Frayed Inter-Korean Relations Dash Hopes for Return to Kaesong | Be Korea-savvy

Frayed Inter-Korean Relations Dash Hopes for Return to Kaesong

The inter-Korean liaison office in North Korea's border city of Kaesong is blown up by the North on June 16, 2020, in this photo released by the North's official Korean Central News Agency.

The inter-Korean liaison office in North Korea’s border city of Kaesong is blown up by the North on June 16, 2020, in this photo released by the North’s official Korean Central News Agency.

SEOUL, July 3 (Korea Bizwire)When Shin Han-yong crossed the inter-Korean border into the North Korean city of Kaesong in 2018, he thought the opening of an inter-Korean liaison office could eventually lead to the resumption of a joint factory park.

The liaison office in the western border city was a follow-up on an agreement that South Korean President Moon Jae-in and North Korean leader Kim Jong-un reached in their second summit in April 2018.

“I thought that the office could improve inter-Korean relations, and the joint factory park in Kaesong could resume in the not-too-distant future,” Shin said in a recent interview with Yonhap News Agency at an office in Seoul about his trip to Kaesong.

He was a handful of businessmen invited to the opening ceremony of the liaison office.

But the euphoria is long gone.

North Korea blew up the liaison office last month amid heightened tensions with South Korea over anti-Pyongyang propaganda leaflets sent via balloons by North Korean defectors in Seoul.

The joint economic enclave — opened in 2004 — had been hailed as a symbol of economic cooperation between the rival Koreas.

It combined South Korean capital and technology with cheap North Korean labor to produce clothes, shoes, watches, auto parts and other labor-intensive goods. About 55,000 North Koreans were employed there by 125 South Korean firms.

Cumulative production of the factory park came to US$3.23 billion at the end of 2015.

In 2016, South Korea shuttered the factory park — the last remaining economic cooperation project with North Korea — to punish Pyongyang for its fourth nuclear test and long-range rocket launch in 2016.

The factory park had also served as a major legitimate revenue source for cash-strapped North Korea.

South Korean firms have so far paid US$550 million to North Korea for North Korean workers’ wages, according to the unification ministry, which handles inter-Korean affairs.

Now, the fate of the factory park hangs in the balance amid fresh tensions between the two Koreas, and U.N. sanctions that ban, among other things, transfers of bulk cash to Pyongyang.

“The footage of the destruction of the liaison office was devastating,” Shin said.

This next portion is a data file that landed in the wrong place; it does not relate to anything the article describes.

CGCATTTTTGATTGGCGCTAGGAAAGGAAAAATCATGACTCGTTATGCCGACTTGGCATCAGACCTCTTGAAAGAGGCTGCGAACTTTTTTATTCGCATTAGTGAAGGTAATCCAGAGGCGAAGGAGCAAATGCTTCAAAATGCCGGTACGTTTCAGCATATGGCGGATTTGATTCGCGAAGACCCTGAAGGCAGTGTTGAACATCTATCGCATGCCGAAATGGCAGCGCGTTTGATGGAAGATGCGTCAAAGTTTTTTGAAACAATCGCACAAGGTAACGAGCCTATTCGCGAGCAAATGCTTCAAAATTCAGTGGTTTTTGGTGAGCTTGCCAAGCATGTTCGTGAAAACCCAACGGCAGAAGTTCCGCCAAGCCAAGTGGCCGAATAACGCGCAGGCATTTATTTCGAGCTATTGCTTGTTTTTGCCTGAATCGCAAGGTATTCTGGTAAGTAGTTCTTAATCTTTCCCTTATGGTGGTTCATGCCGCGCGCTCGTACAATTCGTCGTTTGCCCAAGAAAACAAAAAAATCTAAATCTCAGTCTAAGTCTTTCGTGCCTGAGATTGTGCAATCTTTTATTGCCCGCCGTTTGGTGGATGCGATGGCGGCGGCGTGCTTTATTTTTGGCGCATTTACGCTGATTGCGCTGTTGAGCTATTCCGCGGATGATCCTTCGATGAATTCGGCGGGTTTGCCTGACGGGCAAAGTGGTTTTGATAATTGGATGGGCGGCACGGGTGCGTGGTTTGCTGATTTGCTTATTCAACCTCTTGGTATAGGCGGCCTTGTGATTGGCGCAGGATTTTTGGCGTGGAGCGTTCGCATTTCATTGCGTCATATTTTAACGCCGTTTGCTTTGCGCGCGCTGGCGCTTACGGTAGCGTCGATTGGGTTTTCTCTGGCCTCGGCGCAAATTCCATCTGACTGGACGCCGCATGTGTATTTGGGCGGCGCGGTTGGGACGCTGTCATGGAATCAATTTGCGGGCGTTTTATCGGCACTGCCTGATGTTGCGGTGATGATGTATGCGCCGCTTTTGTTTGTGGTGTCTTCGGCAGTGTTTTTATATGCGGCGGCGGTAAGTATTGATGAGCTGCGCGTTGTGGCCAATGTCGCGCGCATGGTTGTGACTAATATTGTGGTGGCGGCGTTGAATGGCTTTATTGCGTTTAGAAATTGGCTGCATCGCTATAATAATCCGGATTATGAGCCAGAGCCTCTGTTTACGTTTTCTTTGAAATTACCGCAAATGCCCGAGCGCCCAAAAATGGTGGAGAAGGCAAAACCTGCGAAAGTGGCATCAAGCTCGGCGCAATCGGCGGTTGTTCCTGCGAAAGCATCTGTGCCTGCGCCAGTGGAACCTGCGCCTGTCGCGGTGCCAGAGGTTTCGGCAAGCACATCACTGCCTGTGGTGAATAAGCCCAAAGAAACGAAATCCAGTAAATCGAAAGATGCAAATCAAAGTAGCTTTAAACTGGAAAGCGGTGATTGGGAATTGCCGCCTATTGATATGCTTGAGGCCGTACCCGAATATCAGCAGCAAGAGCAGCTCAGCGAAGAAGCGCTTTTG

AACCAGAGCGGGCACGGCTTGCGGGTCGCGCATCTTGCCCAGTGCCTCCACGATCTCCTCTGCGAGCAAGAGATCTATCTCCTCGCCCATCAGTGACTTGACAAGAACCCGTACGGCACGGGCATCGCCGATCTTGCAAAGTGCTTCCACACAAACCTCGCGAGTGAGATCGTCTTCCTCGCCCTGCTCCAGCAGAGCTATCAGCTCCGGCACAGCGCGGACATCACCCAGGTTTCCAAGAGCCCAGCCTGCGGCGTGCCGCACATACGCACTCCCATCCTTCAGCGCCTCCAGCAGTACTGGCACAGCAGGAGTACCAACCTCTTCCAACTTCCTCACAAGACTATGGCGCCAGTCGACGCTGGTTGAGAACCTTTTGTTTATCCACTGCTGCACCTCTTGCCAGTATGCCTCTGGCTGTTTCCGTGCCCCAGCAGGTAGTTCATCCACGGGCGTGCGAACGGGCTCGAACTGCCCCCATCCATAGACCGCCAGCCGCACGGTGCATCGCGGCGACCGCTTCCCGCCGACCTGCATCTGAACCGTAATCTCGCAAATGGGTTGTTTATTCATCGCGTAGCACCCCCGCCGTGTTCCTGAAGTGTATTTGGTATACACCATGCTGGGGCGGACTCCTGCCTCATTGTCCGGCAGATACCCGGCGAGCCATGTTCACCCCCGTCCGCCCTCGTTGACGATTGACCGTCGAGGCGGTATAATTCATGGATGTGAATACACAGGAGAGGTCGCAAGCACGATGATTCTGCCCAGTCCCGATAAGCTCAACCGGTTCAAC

Shin had invested 3 billion won (US$2.5 million) in a factory in Kaesong that produced fishing nets. Annual sales at his factory reached 15 billion won in its heyday.

This file photo, taken in September 2018, shows the inter-Korean joint liaison office in the North Korean border town of Kaesong. (Yonhap)

This file photo, taken in September 2018, shows the inter-Korean joint liaison office in the North Korean border town of Kaesong. (Yonhap)

For Shin, Kaesong was a perfect destination for investment due to its cheap labor, good logistics and no language barriers.

Shin set up a plant in South Korea following the shutdown of the factory park in Kaesong, but his business conditions have worsened.

Several companies moved to foreign countries to seek new business opportunities, but they ended in failure, according to Shin.

The South Korean firms that operated in the inter-Korean industrial complex claim that the shutdown has caused about 1.5 trillion won in losses, but the South Korean government estimated their losses to be 786 billion won.

Shin is still holding out hope that the two Koreas can put aside differences and reach a deal to resume the factory park.

Shin’s view is shared by Kim Ki-chang, who had invested nearly $3 million in Kaesong to produce leather steering wheel cover products for Hyundai Motor Co., South Korea’s largest carmaker.

Kim also almost built a shop near the customs, immigration and quarantine office in the western South Korean border city of Paju to sell goods for businessmen who travel to and from Kaesong.

The shop — Kim’s joint venture with North Korea — has since been in limbo amid tensions on the Korean Peninsula.

Kim’s fortunes went down with the closure of the factory park, though he later set up a factory in South Korea.

The 71-year-old went to a bank to demand a rollover of his loan worth 2 billion won, one day after North Korea destroyed the liaison office in Kaesong.

The case illustrated the troubles facing the South Korean businessmen who invested in Kaesong.

“My last hope is to go back to Kaesong,” Kim said in a recent interview at his office in Seoul against the backdrop of a framed photo of a historic handshake between then South Korean President Kim Dae-jung and then North Korean leader Kim Jong-il, the late father of North Korean leader Kim Jong-un, in the first inter-Korean summit in 2000.

As things stand, the resumption of the factory park is unlikely to happen anytime soon.

Lee Seong-hyon, a research fellow at the Sejong Institute, an independent think tank, said North Korea’s recent move to de-escalate tensions with South Korea should not be taken as a reason for optimism, noting North Korean leader Kim Jong-un suspended military action against South Korea, not “terminated” it.

“North Korea’s provocations are now a matter of time,” Lee said. “At any rate, there is no ground to place optimism on Kaesong. Doing so would be irresponsible.”


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